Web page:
EDUCATION PLUS

More students going to U.K.



The number increased from 9,000 to 26,000 in a year

The number of Indian students who apply to colleges in the U.K. has increased from 9,000 last year to 26,000 this year, primarily because of the exchange rate, Richard Hyde, British Deputy High Commissioner in India, has said.

Speaking at the concluding celebrations of the 75th anniversary of the Rotary Club of Bangalore, Mr. Hyde said the number had gone up as the Indian rupee was “looking up” in comparison to the British Pound.

Responding to a question, he said students preferred U.K. for higher education despite its high costs in view of the assured “quality education.”

He spoke about various topics concerning India and the U.K., and focusing on the area of education, he said that the U.K. had the largest population of people of Indian origin, many of whom were students.

“The environment is welcoming for the Indian student. There is no discrimination either.”

“Even the business community’s presence is increasing greatly,” he said. With companies such as Tata Consultancy Services, Wipro and Infosys setting up shop in the U.K., Mr. Hyde said that Bangalore was of particular interest to the U.K. in the areas of life sciences, aerospace technology and Information Technology.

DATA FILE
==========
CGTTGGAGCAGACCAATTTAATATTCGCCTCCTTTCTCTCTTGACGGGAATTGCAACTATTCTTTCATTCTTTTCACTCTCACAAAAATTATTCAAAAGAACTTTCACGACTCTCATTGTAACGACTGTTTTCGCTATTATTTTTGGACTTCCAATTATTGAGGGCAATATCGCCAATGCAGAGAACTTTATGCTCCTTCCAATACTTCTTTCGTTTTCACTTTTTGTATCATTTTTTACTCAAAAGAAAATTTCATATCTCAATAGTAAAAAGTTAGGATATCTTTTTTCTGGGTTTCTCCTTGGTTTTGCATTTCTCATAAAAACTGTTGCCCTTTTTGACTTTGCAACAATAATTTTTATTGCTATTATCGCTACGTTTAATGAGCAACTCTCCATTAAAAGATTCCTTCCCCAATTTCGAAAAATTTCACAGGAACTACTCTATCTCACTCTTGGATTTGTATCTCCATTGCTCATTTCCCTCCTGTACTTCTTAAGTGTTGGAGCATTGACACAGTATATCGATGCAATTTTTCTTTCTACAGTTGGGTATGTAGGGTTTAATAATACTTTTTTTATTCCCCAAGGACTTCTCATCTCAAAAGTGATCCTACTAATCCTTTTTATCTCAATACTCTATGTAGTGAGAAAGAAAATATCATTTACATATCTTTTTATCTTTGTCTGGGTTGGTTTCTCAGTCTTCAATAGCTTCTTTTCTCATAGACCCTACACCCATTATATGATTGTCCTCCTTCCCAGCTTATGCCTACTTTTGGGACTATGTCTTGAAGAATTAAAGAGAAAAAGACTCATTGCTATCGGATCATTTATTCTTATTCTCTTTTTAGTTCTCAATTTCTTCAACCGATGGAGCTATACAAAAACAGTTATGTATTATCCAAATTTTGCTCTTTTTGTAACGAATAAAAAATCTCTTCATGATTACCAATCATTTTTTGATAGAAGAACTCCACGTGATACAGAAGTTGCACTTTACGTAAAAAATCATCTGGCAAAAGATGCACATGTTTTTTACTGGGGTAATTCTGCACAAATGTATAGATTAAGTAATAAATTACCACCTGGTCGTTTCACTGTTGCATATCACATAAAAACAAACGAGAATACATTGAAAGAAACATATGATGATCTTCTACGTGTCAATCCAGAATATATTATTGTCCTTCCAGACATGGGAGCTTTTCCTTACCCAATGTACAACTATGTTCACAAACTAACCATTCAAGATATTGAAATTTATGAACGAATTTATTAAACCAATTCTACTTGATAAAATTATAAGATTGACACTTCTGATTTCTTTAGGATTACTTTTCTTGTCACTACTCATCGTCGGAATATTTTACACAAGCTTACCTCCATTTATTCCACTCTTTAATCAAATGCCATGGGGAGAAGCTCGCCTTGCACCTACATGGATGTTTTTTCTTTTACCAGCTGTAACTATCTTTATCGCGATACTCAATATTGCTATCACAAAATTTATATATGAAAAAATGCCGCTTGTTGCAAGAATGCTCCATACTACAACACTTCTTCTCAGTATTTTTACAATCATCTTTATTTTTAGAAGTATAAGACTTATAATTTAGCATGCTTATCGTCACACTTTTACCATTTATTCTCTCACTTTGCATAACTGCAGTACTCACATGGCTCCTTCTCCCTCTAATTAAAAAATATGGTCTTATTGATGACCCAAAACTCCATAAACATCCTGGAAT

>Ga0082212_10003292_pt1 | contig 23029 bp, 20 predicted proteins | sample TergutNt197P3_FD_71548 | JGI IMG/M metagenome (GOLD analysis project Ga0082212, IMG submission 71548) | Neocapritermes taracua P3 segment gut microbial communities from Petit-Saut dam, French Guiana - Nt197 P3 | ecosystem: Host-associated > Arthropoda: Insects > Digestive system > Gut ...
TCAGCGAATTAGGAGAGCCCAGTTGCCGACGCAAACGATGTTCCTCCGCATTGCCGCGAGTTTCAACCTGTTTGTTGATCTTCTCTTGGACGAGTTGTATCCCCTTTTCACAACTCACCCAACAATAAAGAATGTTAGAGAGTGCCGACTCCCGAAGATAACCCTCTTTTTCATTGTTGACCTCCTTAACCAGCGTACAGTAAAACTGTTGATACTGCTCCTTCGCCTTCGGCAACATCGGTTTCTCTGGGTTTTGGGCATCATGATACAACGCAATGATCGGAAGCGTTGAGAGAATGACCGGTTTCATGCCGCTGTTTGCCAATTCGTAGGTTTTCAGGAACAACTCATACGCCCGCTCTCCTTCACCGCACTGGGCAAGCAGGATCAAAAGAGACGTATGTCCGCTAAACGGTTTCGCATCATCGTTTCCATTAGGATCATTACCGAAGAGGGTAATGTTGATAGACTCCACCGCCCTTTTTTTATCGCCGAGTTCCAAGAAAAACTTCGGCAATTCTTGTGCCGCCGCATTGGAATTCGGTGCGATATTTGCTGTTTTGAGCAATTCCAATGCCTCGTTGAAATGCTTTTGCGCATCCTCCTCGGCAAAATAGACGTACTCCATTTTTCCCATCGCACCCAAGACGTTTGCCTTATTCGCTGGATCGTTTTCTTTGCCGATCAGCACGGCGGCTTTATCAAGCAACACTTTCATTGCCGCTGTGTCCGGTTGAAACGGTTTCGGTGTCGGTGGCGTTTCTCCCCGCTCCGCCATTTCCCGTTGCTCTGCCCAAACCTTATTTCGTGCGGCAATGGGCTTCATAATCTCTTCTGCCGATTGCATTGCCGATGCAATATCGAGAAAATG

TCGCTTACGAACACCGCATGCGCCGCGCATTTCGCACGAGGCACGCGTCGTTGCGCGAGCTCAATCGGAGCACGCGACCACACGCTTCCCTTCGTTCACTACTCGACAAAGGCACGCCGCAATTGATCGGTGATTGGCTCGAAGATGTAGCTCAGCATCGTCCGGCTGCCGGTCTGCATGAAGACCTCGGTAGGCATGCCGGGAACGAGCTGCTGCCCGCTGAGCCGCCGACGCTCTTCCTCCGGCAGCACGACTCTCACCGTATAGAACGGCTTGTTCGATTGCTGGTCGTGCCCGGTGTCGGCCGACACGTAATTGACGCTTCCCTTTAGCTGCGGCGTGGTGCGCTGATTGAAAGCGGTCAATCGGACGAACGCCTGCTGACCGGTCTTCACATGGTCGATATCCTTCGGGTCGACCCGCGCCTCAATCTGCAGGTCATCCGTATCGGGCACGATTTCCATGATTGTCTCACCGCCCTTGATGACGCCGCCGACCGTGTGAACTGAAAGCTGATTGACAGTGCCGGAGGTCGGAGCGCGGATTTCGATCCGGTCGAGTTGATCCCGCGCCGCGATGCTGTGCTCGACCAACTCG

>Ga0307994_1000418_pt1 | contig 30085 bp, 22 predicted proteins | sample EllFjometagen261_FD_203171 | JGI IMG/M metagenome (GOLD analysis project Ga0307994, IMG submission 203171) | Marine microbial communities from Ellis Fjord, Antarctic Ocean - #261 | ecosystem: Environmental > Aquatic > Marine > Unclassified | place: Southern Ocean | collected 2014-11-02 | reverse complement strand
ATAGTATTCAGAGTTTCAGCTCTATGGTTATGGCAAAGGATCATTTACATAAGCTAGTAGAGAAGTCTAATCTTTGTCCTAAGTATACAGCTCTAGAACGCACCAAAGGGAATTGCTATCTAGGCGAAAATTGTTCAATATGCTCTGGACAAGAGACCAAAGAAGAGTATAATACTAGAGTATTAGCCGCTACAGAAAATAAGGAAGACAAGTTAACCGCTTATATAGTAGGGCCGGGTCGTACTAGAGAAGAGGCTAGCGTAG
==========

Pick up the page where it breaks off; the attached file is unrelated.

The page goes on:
According to Mr. Hyde there was a misconception amongst people about the U.K.’s policies on granting visas. “The U.K. is very welcoming to immigrants,” he said.

Mr. Hyde’s address to the gathering mapped the course of Indo-British relations, from colonial times to the present. “One of greatest contributions of India to Britain has been its people,” he said. Citing the U.K. as a prime centre for multiculturalism, he said that close to two per cent of Britain’s population was Indian, and it contributed to five per cent of its Gross Domestic Product. “Amongst the four Deputy High Commissioners from Britain, two are of Indian origin, including me,” said Mr. Hyde.

Referring to India’s and Britain’s long and complicated history, he said the “arrogant superpower” Britain had expanded its empire to India to “plunder its vast resources.” “In my experience, Indians have been very forgiving,” he said.

Now, both India and Britain had a global vision sustained by democratic values and played an important role in the United Nations, the World Trade Organisation, the Commonwealth, and G-20.

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